Dropsy and bloat are two conditions seen often in fish. Both mean a fish which is swollen up. The terms are sometimes used interchangeably and sometimes they have different meanings. This article will use the following differential:
It is important to differentiate between dropsy and bloat. If the fish has bloat go to this link:
This article is only on dropsy.
In dropsy the abdominal cavity becomes swollen because an organ or organs inside of it becomes swollen. Common causes include:
- The tube draining the kidney becomes blocked by an infection and the liquid wastes from the fish back up, swelling the kidney like a grape.
- The liver, gall bladder and/or spleen become infected and swollen with yellow white fatty bodies called granulomas.
The infectious agents which cause these two types of infections number in the hundreds, so treatment is problematic. In any case by the time the fish swells the organ in question is failing and the fish will almost always die.
Dropsy is largely a disease of fish which are not cichlids. It is especially prevalent in inbred balloon platies, bettas and fancy goldfish, indicating a genetic component. Note that sometimes some breeds of fancy goldfish get what appears to be dropsy, but it is just the way they are built. They live for many years like that.
In advanced cases of dropsy, the fish’s scales stick out from the body in a “pine cone” effect.
When presented with pine cone dropsy one can try to treat by adding a broad spectrum antibiotic to the food in the hospital aquarium. But fish with pine cone dropsy typically die. Most fish with “pine cone” scales sticking out from a severely bloated body should simply be euthanized.
If you are stubborn and have a case of dropsy in a valuable fish, treat for bacterial disease. Most aquarium bacterial diseases are gram negative infections and are best hit with a broad-spectrum antibiotic effective against gram negative bacteria. These need to be obtained from the internet.
They include Midland Vet Service Aqua-Mox, VetDepot Amoxicillin, Fishbiotic Ampicillin, Mardel Maracyn 2, SeaChem KanaPlex. These medications are only available over the internet. Fish stores have all gone over to “natural” medications which have a very high profit margin and simply don’t work.
Bacterial infections are most effectively treated with antibiotics in the food. Many believe (and the instructions on the antibiotics say!) that antibiotics need to be added to the water. They are simply incorrect. This controversial topic is covered in the following link:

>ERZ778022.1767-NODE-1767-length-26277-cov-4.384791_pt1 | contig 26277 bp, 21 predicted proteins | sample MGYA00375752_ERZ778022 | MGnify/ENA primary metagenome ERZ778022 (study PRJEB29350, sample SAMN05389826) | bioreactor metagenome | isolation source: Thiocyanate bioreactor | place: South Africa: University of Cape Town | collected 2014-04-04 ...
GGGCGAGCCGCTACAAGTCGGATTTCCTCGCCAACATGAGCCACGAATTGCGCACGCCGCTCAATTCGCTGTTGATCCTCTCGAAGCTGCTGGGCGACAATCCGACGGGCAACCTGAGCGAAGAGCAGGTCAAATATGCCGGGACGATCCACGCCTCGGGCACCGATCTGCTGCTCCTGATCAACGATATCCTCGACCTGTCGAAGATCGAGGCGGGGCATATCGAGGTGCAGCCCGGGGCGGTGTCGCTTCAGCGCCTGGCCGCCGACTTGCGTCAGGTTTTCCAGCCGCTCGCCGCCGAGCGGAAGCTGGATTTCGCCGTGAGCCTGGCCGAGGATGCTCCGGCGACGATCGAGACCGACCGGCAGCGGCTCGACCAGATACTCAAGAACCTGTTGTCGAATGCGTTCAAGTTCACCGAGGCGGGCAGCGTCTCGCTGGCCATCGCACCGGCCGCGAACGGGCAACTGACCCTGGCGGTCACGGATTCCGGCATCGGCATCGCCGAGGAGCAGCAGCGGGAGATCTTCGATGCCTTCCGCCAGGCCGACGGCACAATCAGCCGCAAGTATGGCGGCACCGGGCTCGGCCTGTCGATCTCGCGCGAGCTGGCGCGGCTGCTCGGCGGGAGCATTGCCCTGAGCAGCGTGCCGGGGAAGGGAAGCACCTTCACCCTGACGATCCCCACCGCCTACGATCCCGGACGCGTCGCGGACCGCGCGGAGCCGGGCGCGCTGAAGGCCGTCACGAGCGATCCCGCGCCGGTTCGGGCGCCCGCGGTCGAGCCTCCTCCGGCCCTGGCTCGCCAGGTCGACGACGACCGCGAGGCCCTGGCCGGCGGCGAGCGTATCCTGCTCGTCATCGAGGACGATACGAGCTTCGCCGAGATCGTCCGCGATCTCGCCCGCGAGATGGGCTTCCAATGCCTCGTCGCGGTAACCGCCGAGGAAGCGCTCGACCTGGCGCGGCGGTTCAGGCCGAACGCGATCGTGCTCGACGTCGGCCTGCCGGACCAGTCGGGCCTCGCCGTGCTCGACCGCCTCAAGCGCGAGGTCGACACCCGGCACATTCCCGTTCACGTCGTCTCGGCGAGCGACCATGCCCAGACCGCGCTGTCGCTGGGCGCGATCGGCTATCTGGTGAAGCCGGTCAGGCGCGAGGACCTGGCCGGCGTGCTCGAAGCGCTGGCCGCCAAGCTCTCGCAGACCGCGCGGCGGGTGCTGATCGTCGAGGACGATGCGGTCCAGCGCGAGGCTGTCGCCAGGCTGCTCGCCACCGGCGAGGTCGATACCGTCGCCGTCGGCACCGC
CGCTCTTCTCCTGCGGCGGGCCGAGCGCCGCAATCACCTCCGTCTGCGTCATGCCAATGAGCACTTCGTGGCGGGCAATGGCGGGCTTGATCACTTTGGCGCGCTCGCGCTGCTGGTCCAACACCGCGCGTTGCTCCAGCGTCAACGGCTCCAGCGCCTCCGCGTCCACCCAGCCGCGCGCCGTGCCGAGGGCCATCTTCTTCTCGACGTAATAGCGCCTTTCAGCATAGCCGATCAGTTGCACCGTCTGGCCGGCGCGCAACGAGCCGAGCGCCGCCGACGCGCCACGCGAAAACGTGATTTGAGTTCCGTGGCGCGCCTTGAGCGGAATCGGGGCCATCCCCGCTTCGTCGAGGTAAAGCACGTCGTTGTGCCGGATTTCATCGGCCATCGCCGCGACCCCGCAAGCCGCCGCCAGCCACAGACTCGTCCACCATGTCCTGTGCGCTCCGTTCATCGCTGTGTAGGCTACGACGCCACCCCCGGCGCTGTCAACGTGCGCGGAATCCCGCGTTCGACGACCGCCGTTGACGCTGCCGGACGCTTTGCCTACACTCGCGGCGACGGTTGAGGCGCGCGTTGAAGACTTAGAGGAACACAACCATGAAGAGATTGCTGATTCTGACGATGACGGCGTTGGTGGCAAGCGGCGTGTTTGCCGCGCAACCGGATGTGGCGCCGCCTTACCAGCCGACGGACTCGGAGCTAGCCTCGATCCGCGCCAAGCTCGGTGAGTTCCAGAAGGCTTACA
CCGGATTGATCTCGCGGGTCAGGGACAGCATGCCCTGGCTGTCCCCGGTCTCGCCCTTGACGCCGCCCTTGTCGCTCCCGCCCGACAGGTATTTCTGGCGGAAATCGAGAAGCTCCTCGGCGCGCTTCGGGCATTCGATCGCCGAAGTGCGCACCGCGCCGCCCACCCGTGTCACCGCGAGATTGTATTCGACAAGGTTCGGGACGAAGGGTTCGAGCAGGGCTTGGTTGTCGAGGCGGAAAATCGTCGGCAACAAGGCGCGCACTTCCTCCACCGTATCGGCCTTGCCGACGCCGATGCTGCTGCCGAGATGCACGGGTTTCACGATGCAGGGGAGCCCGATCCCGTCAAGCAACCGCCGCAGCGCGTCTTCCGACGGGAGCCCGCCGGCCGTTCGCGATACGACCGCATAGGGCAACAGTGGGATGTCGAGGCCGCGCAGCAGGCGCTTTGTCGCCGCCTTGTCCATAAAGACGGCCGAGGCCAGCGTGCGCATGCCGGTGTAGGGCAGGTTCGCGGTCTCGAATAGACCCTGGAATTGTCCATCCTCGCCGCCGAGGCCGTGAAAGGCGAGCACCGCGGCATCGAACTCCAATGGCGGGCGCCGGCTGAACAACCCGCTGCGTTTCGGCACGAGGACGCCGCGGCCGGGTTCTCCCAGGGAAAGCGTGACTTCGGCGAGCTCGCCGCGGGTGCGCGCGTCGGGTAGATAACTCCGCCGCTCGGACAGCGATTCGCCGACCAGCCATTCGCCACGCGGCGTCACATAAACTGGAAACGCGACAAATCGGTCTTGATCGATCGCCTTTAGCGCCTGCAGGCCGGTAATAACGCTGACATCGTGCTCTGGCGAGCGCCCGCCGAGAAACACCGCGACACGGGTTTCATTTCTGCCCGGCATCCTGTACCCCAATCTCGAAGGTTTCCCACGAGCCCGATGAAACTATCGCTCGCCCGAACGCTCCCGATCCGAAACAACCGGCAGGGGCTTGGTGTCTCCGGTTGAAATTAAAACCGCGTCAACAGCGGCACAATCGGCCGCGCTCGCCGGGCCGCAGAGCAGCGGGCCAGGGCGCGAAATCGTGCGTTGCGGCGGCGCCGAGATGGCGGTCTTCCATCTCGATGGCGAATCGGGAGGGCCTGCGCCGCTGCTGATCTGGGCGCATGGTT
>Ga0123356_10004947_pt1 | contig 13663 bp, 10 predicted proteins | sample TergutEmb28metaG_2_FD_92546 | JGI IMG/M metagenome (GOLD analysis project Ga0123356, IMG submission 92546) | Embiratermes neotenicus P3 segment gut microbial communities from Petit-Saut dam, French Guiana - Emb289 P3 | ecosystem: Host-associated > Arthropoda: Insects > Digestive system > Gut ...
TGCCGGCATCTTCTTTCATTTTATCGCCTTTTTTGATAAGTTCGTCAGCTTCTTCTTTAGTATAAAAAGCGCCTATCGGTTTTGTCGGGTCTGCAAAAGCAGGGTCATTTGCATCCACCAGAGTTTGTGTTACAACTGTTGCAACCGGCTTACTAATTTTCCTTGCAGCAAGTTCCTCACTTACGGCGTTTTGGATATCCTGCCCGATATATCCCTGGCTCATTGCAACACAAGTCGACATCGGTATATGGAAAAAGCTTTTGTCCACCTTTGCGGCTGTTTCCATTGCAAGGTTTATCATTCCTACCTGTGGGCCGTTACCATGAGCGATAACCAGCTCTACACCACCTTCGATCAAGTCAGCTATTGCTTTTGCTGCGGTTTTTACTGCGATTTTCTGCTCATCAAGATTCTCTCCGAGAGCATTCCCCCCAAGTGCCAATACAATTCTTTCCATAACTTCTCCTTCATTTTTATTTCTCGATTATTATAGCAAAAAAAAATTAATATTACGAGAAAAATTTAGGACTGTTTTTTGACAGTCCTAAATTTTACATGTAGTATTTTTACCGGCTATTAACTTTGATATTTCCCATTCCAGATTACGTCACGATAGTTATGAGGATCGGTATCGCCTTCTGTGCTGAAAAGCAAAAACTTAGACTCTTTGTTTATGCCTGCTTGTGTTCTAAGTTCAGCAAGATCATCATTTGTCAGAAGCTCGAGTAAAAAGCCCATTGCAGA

It is easy to make medicated food. Heat 1/4 cup water (two ounces or 58 milliliters, not a lot) in the microwave. Then blend one 1/4 ounce of plain animal derived gelatin (Knox gelatin, one envelope) into the hot water with vigorous stirring. Take two tablespoons of dry commercial fish food (pellets or flake) and mix it with just a little of the hot water/ gelatin mixture. Add hot water/gelatin until you get a paste like consistency. If it gets too watery just add more food.
Then add roughly 1/16 teaspoon (a 1% to 2% addition) of the medication to the mud. Mix and mash the whole mass thoroughly. Spread it out into a pancake about 1/8th inch (3 mm) thick on a plastic film or a plate. Then put in the refrigerator. If you plan on keeping it for more than two weeks put it in a small plastic bag and freeze.
Feed this to the fish. These antibiotics are FDA approved for use in humans so they are extremely safe. They are so safe they can be overdosed with relative abandon. They are non-toxic in over doses if only used for less than two weeks.
Dropsy has hundreds of possible causes so treating for bacteria will only cover the most likely culprits. Sometimes even the best laboratories cannot come up with a “cause” for dropsy.
One YouTube video maker had a lot of fancy butterfly goldfish. She knows her stuff and kept them in very good conditions. All her fancy goldfish died of infectious dropsy in a few months. She had the fish analyzed by the University of Florida (simply the best fish pathology department there is) and they were able to say it wasn’t bacterial and it was an infectious pathogen of some sort that attacked the kidneys. They couldn’t identify the pathogen. That’s a tough thing to have happen, but it shows even the best of the best often can’t come up with answers when fish die.
The symptom of dropsy is often accompanied by another symptom. These symptoms are covered separately in these articles:
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